As part of his intellectual legacy, Freud strongly advocated an atheistic philosophy of life. Freud's philosophical writings, more widely read than his expository or scientific works, have played a significant role in the secularization of our culture. In the 17th century people turned to the discoveries of astronomy to demonstrate what they considered the irreconcilable conflict between science and faith; in the 18th century, to Newtonian physics; in the 19th century, to Darwin; in the 20th century and still today, Freud is the atheist's touchstone.



"Lewis was the 20th century's most popular proponent of faith based on reason"



Twenty-four years after Freud's death, on the morning of November 26, 1963, at Oxford, England, northwest of London, a group of friends and family gathered to mourn the death of C.S. Lewis.



A celebrated Oxford don, literary critic, and perhaps the 20th century's most popular proponent of faith based on reason, Lewis won international recognition long before his death in 1963. During World War II, his broadcast talks made his voice second only to Churchill's as the most recognized on the BBC. His books continue to sell prodigiously and his influence continues to grow.



But Lewis embraced an atheistic worldview for the first half of his life and used Freud's reasoning to defend his atheism. Lewis then rejected his atheism and became a believer. In subsequent writings, he provides cogent responses to Freud's arguments against the spiritual worldview. Wherever Freud raises an argument, Lewis attempts to answer it. Their writings possess a striking parallelism. If Freud still serves as a primary spokesman for materialism, Lewis serves as a primary spokesman for the spiritual view that Freud attacked.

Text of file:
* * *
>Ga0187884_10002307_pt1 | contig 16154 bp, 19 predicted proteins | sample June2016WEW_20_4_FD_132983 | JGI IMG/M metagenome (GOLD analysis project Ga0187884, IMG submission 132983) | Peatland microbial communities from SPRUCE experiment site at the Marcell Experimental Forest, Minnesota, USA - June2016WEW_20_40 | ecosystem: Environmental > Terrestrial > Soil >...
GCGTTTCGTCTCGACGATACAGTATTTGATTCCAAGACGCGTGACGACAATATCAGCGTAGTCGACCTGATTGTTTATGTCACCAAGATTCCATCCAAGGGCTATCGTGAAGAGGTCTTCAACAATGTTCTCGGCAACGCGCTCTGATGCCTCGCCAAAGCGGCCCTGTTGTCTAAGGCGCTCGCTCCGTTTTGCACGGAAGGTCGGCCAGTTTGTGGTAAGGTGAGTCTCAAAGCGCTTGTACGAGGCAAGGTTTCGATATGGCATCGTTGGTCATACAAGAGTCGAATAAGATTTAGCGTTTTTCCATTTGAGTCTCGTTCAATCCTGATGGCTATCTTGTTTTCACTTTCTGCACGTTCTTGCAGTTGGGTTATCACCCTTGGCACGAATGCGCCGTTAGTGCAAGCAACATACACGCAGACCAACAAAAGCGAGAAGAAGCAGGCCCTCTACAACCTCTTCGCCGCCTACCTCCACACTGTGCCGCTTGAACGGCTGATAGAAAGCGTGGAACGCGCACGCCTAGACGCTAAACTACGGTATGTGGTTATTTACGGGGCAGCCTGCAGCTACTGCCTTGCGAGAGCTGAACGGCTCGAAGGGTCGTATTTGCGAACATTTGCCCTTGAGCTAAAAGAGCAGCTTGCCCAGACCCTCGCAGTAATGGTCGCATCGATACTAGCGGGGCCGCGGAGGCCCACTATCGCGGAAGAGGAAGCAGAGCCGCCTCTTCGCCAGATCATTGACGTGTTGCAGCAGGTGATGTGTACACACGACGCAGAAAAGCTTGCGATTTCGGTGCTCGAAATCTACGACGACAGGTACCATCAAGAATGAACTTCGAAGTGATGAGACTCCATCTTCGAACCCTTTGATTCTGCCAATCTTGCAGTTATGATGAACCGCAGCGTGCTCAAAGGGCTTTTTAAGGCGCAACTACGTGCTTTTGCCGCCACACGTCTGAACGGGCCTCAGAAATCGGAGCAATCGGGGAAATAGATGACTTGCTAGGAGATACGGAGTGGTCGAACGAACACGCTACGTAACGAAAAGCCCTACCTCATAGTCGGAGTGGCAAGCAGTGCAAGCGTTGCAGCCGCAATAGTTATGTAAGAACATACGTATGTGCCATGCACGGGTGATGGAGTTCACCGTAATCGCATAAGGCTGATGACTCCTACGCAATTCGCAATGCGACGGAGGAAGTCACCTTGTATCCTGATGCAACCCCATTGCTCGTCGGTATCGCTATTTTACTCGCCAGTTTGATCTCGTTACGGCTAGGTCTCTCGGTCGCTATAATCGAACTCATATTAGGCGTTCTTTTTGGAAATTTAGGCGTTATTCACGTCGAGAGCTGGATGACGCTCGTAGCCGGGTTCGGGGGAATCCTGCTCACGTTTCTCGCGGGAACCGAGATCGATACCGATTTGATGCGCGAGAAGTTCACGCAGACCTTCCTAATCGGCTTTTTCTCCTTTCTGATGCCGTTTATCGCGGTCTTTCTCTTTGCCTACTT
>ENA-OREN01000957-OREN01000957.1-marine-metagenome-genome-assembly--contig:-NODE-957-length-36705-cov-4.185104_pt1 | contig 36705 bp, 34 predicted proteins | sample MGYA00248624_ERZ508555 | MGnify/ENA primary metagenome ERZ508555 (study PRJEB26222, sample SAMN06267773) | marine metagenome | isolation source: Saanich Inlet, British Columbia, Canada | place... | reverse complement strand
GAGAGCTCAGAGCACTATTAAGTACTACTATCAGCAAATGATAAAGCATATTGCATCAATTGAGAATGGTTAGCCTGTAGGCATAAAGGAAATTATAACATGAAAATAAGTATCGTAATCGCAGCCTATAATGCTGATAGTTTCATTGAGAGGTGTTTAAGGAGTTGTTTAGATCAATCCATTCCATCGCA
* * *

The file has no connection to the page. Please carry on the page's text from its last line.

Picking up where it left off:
Unfortunately, because Lewis trailed Freud by a generation, his responses to Freud's arguments were the last written word. Freud never had the chance to rebut. Yet if their arguments are placed side by side, a debate emerges as if they were standing at podiums in a shared room. Both thought carefully about the flaws and alternatives to their positions; each considered the other's views.



Their arguments can never prove or disprove the existence of God. Their lives, however, offer sharp commentary on the truth, believability, and utility of their views.







"It may be that Freud and Lewis represent conflicting parts of ourselves," Dr. Nicholi notes. "Part of us yearns for a relationship with the source of all joy, hope and happiness, as described by Lewis, and yet, there is another part that raises its fist in defiance and says with Freud, 'I will not surrender.' Whatever part we choose to express will determine our purpose, our identity, and our whole philosophy of life."



Through dramatic storytelling and compelling visual re-creations, as well as interviews with biographers and historians, and lively discussion, Freud and Lewis are brought together in a great debate. "The series presents a unique dialogue between Freud, the atheist, and Lewis, the believer," says Catherine Tatge, director of The Question of God. "Through it we come to understand two very different ideas of human existence, and where each of us, as individuals, falls as believers and unbelievers."



The important moments and emotional turning points in the lives of Freud and Lewis — which gave rise to such starkly different ideas — fuel an intelligent and moving contemporary examination of the ultimate question of human existence: Does God really exist?